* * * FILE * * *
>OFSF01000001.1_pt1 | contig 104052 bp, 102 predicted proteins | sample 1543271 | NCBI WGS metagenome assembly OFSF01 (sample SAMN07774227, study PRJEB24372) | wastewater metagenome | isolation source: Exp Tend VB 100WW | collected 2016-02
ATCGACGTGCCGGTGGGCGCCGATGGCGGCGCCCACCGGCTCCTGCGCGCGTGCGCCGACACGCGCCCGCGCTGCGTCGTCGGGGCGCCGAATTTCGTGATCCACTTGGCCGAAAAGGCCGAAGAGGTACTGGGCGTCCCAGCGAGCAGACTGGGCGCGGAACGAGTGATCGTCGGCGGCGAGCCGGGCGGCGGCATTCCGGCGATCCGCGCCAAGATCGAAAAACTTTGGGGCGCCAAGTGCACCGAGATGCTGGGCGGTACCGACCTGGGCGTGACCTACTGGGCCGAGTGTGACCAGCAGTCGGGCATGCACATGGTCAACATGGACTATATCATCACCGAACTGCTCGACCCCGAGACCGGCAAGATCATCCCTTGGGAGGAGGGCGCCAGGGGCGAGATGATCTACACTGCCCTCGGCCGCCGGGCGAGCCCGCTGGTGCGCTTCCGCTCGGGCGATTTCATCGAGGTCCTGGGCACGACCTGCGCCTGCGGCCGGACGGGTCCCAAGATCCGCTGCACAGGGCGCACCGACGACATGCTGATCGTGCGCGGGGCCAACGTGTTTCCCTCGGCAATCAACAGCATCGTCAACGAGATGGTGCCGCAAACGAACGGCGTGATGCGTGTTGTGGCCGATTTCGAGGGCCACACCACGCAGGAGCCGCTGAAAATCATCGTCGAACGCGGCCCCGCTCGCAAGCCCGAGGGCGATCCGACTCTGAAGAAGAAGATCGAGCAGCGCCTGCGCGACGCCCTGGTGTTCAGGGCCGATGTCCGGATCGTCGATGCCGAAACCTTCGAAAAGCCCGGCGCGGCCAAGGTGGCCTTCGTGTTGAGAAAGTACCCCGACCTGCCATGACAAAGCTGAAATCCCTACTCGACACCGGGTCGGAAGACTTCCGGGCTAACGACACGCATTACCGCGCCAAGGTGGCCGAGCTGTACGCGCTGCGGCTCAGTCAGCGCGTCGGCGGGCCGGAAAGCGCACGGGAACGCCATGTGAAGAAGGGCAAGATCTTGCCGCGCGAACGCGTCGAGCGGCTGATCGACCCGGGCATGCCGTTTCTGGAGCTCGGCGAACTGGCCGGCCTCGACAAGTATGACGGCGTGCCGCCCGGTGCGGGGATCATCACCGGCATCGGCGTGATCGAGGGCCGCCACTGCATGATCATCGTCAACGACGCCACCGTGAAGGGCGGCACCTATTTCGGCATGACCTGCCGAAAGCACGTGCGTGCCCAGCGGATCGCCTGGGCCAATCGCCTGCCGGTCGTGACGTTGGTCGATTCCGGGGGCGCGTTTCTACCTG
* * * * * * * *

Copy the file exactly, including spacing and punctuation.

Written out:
>OFSF01000001.1_pt1 | contig 104052 bp, 102 predicted proteins | sample 1543271 | NCBI WGS metagenome assembly OFSF01 (sample SAMN07774227, study PRJEB24372) | wastewater metagenome | isolation source: Exp Tend VB 100WW | collected 2016-02
ATCGACGTGCCGGTGGGCGCCGATGGCGGCGCCCACCGGCTCCTGCGCGCGTGCGCCGACACGCGCCCGCGCTGCGTCGTCGGGGCGCCGAATTTCGTGATCCACTTGGCCGAAAAGGCCGAAGAGGTACTGGGCGTCCCAGCGAGCAGACTGGGCGCGGAACGAGTGATCGTCGGCGGCGAGCCGGGCGGCGGCATTCCGGCGATCCGCGCCAAGATCGAAAAACTTTGGGGCGCCAAGTGCACCGAGATGCTGGGCGGTACCGACCTGGGCGTGACCTACTGGGCCGAGTGTGACCAGCAGTCGGGCATGCACATGGTCAACATGGACTATATCATCACCGAACTGCTCGACCCCGAGACCGGCAAGATCATCCCTTGGGAGGAGGGCGCCAGGGGCGAGATGATCTACACTGCCCTCGGCCGCCGGGCGAGCCCGCTGGTGCGCTTCCGCTCGGGCGATTTCATCGAGGTCCTGGGCACGACCTGCGCCTGCGGCCGGACGGGTCCCAAGATCCGCTGCACAGGGCGCACCGACGACATGCTGATCGTGCGCGGGGCCAACGTGTTTCCCTCGGCAATCAACAGCATCGTCAACGAGATGGTGCCGCAAACGAACGGCGTGATGCGTGTTGTGGCCGATTTCGAGGGCCACACCACGCAGGAGCCGCTGAAAATCATCGTCGAACGCGGCCCCGCTCGCAAGCCCGAGGGCGATCCGACTCTGAAGAAGAAGATCGAGCAGCGCCTGCGCGACGCCCTGGTGTTCAGGGCCGATGTCCGGATCGTCGATGCCGAAACCTTCGAAAAGCCCGGCGCGGCCAAGGTGGCCTTCGTGTTGAGAAAGTACCCCGACCTGCCATGACAAAGCTGAAATCCCTACTCGACACCGGGTCGGAAGACTTCCGGGCTAACGACACGCATTACCGCGCCAAGGTGGCCGAGCTGTACGCGCTGCGGCTCAGTCAGCGCGTCGGCGGGCCGGAAAGCGCACGGGAACGCCATGTGAAGAAGGGCAAGATCTTGCCGCGCGAACGCGTCGAGCGGCTGATCGACCCGGGCATGCCGTTTCTGGAGCTCGGCGAACTGGCCGGCCTCGACAAGTATGACGGCGTGCCGCCCGGTGCGGGGATCATCACCGGCATCGGCGTGATCGAGGGCCGCCACTGCATGATCATCGTCAACGACGCCACCGTGAAGGGCGGCACCTATTTCGGCATGACCTGCCGAAAGCACGTGCGTGCCCAGCGGATCGCCTGGGCCAATCGCCTGCCGGTCGTGACGTTGGTCGATTCCGGGGGCGCGTTTCTACCTG